Fourth, institutions matter, too. These comprise the nature of the political system; the roles and interaction of the executive, legislature and judiciary; the legal system governing property rights and contracts; public agencies charged with economic regulation; and more generally, traditions and norms influencing the intersecting worlds of business, government and the law. This is the arena for policy choices and their implementation.
Institutional generalizations are notoriously difficult, but here are a few. Ministries of finance are prime movers of macro- and microeconomic reforms, usually in crisis conditions when they are most influential. However, post-crisis, they are less influential outside their core revenue-and-expenditure competencies; and that is when reform momentum wanes. Thus, it is vital to ensure a prominent role for finance ministries in future trade and related structural reforms.
More macroscopically, market reforms—particularly opening to the world economy—stimulate improvements in governance, regulation, the rule of law and infrastructure. The latter in turn buttress policy reforms and deliver better economic results. Turning to political systems, democracies usually find it more difficult than autocracies to charge forth with market reforms in the short-term. But, in the longer term, they are better at legitimizing and sustaining reforms.
Fifth, successful reforming countries have had home-baked reforms. Foreign aid and international organizations (such as the International Monetary Fund, the World Bank and the World Trade Organization) have, at best, been of second-line assistance and provided a “good housekeeping seal of approval”. Reforms have been much less successful when governments have relied less on unilateral measures and more on aid, donor “policy conditionality” and reciprocity in trade negotiations. These, then, are the lessons from the past 25 years of policy reforms. What are the future challenges?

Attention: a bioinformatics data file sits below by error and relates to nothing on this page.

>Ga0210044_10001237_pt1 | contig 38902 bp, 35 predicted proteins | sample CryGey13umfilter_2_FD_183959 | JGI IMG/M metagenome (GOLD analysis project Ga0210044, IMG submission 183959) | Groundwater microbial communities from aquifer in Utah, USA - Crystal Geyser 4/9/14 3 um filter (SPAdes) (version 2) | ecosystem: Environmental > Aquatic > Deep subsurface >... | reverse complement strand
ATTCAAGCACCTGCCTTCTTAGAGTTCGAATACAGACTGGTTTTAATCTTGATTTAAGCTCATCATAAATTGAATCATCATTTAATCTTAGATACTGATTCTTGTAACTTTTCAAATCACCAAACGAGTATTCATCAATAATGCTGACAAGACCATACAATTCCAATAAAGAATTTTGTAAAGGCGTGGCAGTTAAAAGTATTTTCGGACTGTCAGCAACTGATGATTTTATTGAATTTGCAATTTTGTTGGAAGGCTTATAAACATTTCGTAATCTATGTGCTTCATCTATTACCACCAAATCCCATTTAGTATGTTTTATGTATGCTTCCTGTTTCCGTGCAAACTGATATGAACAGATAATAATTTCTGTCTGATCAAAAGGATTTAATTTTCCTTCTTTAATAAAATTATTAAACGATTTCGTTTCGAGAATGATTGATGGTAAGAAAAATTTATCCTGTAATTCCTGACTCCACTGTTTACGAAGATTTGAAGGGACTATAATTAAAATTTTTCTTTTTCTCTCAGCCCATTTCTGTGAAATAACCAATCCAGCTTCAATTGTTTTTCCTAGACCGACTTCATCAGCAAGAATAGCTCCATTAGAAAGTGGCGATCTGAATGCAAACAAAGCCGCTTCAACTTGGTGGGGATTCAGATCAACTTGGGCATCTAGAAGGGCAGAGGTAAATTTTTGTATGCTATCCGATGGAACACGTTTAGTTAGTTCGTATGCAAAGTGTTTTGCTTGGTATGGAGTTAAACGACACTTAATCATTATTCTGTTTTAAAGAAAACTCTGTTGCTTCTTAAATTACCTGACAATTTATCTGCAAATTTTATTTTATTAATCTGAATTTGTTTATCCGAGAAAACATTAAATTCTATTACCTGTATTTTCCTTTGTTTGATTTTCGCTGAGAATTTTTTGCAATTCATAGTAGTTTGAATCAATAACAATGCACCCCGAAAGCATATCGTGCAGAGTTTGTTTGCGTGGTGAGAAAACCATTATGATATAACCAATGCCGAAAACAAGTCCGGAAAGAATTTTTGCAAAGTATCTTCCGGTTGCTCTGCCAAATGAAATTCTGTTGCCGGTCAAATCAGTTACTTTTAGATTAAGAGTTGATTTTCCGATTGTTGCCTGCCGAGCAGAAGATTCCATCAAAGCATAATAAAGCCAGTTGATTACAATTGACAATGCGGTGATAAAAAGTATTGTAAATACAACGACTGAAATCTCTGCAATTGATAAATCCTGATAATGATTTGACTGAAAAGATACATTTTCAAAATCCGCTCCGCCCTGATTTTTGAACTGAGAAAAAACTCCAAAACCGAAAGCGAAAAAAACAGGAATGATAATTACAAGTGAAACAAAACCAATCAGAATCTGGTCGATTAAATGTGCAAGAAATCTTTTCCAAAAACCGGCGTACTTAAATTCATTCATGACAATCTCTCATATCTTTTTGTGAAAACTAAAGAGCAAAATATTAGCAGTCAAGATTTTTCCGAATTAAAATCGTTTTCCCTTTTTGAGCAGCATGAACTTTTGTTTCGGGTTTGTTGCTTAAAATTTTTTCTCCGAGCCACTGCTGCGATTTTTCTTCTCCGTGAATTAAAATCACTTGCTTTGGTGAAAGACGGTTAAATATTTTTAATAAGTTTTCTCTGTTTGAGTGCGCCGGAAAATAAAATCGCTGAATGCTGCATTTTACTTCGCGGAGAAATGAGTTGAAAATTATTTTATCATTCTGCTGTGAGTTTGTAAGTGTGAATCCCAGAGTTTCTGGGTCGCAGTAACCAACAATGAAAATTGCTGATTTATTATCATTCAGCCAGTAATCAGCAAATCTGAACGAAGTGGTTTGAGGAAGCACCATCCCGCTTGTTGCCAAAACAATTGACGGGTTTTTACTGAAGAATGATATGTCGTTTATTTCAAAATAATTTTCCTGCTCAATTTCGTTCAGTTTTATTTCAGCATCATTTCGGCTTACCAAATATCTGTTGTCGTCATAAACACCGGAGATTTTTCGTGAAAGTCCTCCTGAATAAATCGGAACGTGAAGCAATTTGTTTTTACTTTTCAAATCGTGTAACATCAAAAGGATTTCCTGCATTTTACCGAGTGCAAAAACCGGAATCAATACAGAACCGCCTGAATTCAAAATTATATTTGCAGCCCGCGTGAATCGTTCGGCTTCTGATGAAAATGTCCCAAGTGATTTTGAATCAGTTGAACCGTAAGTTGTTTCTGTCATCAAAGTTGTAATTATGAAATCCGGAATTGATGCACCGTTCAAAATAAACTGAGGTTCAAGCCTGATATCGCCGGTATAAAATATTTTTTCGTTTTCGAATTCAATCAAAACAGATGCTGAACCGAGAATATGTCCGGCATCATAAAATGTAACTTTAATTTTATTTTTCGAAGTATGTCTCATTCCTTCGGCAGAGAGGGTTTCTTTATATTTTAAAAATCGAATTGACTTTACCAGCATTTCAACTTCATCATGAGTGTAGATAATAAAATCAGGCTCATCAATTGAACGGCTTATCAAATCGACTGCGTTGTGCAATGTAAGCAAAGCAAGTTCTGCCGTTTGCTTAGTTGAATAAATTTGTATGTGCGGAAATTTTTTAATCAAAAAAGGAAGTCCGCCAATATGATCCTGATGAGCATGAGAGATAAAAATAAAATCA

About 20-25 “first-division” developing countries, with a population of about three billion, have already opened up significantly and are rapidly integrating into the global economy. They are overwhelmingly Asian, and include China and India. They have more to do on trade and FDI liberalization, but their bigger challenge is to shrink domestic regulatory barriers, reforms on which progress has been slow.
That leaves “lower-division” developing countries that are poorer, have reformed little and are less globalized. Their task is to go further with basic first-generation reforms. The dilemma is that countries at the bottom of this pile have failed and are failing states that cannot implement simple reforms.
Further market reforms are now more elusive than they were a decade ago. But they are the precondition for sustainable growth and better life chances for the broad mass of people. The stakes are still high, and a strong case for second generation reforms needs to be made.
Razeen Sally is director of the European Centre for International Political Economy in Brussels and on the faculty of the London School of Economics. Comment at firstname.lastname@example.org